Don’t get burned
Once you’ve started the baking process you should assume that everything is extremely hot. To avoid ge2ing burned you are going to need at least two oven mitts, and a trivet or a safe place to put your hot bakeware. These will protect your hands, furniture, and your counter surfaces.
Keep it clean
The trick to keeping your kitchen clean is staying on top of things. You should remove items that you have finished using and place them into a sink filled with hot water as soon as possible. Wash your dishes immediately after completing a recipe or place them in a dishwasher and wash them within a day. One way to reduce your cleaning time is to reduce the amount of dishes you use. For example, if you are mixing dry ingredients together, do it all in a measuring cup. Measure out the correct amount of flour, then add your baking powder and/or baking soda, salt, and spices and stir. It’s also a good idea to use a foil lined cookie sheet under pies or desserts that can boil over and create a mess. It’s easy to toss out a piece of foil: it’s difficult to clean up sugar that has burned onto a surface of an oven. If the dish doesn’t boil over, you’ve still got your piece of foil!
You must follow orders!
You should also follow the recipe instructions to the le2er. If I’m cooking I will often scan a recipe and then make things up as I go along. With baking you must follow orders! That means using exact measurements, using the properly sized baking pans, and paying attention to the temperatures, timing, testing, and ingredient preparations described in the recipe instructions.
Hot, warm and cold
The temperatures of ingredients are prior to recipe preparation are important. Butter for example will bind to flour differently when it’s cold, softened, or melted. Eggs should be at room temperature. Milk products should also be taken out of the refrigerator to thaw to room temperature. Fruits are often best frozen, even if you buy them fresh, to avoid having them “bleed” into batter.
What’s in my pudding?
Keep your ingredients clean. Remove any wrappings, shells, etc. before using. For eggs it is best to crack them in a clear bowl so you can easily see and remove any broken shells.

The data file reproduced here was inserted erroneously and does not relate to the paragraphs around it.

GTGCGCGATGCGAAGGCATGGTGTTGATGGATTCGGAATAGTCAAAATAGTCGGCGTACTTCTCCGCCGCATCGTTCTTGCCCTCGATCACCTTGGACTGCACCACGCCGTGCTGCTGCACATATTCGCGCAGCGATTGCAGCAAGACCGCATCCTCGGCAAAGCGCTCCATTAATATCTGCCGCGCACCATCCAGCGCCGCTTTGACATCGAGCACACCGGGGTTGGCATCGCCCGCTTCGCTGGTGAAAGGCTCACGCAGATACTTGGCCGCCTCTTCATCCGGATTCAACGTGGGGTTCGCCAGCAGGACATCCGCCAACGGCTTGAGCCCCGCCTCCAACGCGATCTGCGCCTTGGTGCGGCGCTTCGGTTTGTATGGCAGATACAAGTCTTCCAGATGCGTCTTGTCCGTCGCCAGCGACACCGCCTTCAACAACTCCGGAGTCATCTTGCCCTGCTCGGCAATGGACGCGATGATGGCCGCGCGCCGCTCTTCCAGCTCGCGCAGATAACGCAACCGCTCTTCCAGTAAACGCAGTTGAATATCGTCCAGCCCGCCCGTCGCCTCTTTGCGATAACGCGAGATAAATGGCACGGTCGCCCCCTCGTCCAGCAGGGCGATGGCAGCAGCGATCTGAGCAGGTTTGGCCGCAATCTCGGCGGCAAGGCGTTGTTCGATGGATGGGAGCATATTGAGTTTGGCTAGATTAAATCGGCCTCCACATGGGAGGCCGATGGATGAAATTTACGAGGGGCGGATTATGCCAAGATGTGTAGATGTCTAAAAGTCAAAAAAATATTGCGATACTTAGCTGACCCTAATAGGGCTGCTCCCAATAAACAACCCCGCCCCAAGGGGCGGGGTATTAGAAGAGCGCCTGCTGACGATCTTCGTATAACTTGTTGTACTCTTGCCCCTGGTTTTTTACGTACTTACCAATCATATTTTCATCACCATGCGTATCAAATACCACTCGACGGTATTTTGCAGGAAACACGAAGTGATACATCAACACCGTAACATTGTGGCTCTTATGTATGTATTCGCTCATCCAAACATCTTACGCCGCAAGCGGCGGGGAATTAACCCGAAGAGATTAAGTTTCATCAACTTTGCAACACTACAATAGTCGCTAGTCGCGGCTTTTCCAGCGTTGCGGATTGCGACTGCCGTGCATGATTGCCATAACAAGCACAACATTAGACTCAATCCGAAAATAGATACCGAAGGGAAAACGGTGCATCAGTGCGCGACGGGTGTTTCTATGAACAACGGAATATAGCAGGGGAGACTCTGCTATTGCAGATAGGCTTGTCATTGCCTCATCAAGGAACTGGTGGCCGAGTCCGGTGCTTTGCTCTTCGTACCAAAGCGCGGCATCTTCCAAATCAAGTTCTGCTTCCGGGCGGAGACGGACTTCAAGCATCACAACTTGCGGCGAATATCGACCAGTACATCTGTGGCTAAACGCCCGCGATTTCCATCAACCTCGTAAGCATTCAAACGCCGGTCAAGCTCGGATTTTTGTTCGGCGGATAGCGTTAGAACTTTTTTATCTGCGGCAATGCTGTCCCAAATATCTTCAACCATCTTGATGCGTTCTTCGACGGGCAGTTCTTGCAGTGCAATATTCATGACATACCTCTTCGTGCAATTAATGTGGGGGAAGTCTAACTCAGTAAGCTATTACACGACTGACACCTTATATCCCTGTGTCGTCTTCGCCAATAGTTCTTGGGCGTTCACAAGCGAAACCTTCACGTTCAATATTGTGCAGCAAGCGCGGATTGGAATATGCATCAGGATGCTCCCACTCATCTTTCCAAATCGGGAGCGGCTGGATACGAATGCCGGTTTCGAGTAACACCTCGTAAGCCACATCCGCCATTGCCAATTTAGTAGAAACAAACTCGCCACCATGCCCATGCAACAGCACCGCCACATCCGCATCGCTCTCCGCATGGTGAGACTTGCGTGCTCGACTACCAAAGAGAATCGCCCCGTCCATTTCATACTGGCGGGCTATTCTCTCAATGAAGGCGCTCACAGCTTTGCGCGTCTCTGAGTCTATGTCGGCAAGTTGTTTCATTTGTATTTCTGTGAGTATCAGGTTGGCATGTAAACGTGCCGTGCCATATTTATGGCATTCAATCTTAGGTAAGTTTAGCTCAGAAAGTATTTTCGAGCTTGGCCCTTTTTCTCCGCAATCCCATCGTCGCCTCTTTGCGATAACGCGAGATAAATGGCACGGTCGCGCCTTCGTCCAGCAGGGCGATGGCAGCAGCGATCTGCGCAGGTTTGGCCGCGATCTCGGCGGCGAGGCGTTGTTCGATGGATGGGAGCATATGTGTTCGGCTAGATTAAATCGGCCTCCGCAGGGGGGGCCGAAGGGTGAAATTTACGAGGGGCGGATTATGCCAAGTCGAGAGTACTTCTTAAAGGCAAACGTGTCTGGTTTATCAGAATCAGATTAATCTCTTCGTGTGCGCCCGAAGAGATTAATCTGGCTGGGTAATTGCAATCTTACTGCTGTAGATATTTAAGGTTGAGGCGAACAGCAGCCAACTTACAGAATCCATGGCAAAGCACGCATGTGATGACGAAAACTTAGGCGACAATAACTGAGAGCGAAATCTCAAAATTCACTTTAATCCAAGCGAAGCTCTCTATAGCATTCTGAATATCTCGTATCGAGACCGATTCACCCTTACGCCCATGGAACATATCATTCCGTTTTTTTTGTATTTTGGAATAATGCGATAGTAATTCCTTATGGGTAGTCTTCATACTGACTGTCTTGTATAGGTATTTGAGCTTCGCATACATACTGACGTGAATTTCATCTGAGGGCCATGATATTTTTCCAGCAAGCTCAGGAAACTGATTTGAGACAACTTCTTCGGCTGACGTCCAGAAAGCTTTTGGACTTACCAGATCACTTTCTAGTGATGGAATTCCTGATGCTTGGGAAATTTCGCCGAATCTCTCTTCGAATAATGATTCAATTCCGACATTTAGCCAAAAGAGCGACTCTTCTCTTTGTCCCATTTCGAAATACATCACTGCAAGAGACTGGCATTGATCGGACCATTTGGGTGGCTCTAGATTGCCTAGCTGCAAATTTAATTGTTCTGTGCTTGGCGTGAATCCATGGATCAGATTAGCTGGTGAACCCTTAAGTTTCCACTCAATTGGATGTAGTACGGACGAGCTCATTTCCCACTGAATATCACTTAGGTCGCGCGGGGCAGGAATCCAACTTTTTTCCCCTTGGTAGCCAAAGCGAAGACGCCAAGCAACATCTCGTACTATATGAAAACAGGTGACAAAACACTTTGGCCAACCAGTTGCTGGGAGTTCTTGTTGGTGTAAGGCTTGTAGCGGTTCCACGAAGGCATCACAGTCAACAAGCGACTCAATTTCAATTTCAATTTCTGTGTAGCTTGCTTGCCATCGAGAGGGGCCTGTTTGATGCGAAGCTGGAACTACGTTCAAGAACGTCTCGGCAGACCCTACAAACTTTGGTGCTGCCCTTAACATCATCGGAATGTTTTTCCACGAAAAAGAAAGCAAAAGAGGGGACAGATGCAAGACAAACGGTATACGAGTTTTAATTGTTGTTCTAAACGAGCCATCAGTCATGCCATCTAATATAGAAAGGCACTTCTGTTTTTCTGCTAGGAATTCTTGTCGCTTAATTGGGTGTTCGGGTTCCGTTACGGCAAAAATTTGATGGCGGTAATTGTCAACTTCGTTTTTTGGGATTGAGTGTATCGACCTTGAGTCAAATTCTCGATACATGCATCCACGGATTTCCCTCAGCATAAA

Only in a pinch
In most cases you should always use the exact ingredient indicated in the recipe. If you’re in a bind for time and you’re missing an ingredient, only use the substitutions listed on page 000, and even those may not produce the best results.
Use the paper
If I indicate using parchment paper or wax paper in a recipe, there’s a reason for it. When working with dough using wax paper can save you a lot of time and headaches. And parchment paper is essential for some recipes, unless you like scraping your desserts out of the pan.
Every oven is a little different, and some are hotter or colder than others. That means timing a baked recipe can be problematic. To avoid over-baking or under baking a dessert you should always check it, and possibly test it a little before the time indicated, and use the visual tests suggested in the recipes for doneness.
Many recipes will indicate a color clue (like light brown, golden brown, etc.), others will tell you to insert a toothpick into the center of a dish to see if the batter is fully baked, or to gently shake the dish to see if it has set.
Just be sure to test your recipe completely before removing it from the oven.
Altitude is Everything
Unlike cooking, successful baking is reliant on air pressure. The higher the elevation you live in, the less air pressure you have– which will have a dramatic effect on the way your baked goods rise (and fall). On pages 000-000 I have basic formulas and tips on how to deal with altitude adjustments.
Have no fear
Most importantly, remember to have fun. Revel in your successes, and learn from (and laugh at) your mistakes.
How to Read the Recipes
The recipes in this book all contain common elements that are arranged for easy reading. The “Stuff You’ll Need” box shows the utensils and cooking vessels you’ll need to create the recipe. An ingredient list, yield information, and clear step-by-step instructions with photos are also included. Then all you have to do is follow the recipe instructions. If you do it right, the finished product should like the finished recipe photo. Many of the recipes also have helpful Important Tips—these pointers will help you make a be1er dish or save you from making mistakes that could ruin your meal.
Be sure to read them!
Step-by-step photo instructions
Step-by-step written instructions
Finished recipe photo
Chapter title and page number
Stuff You’ll Need (utensils and pans)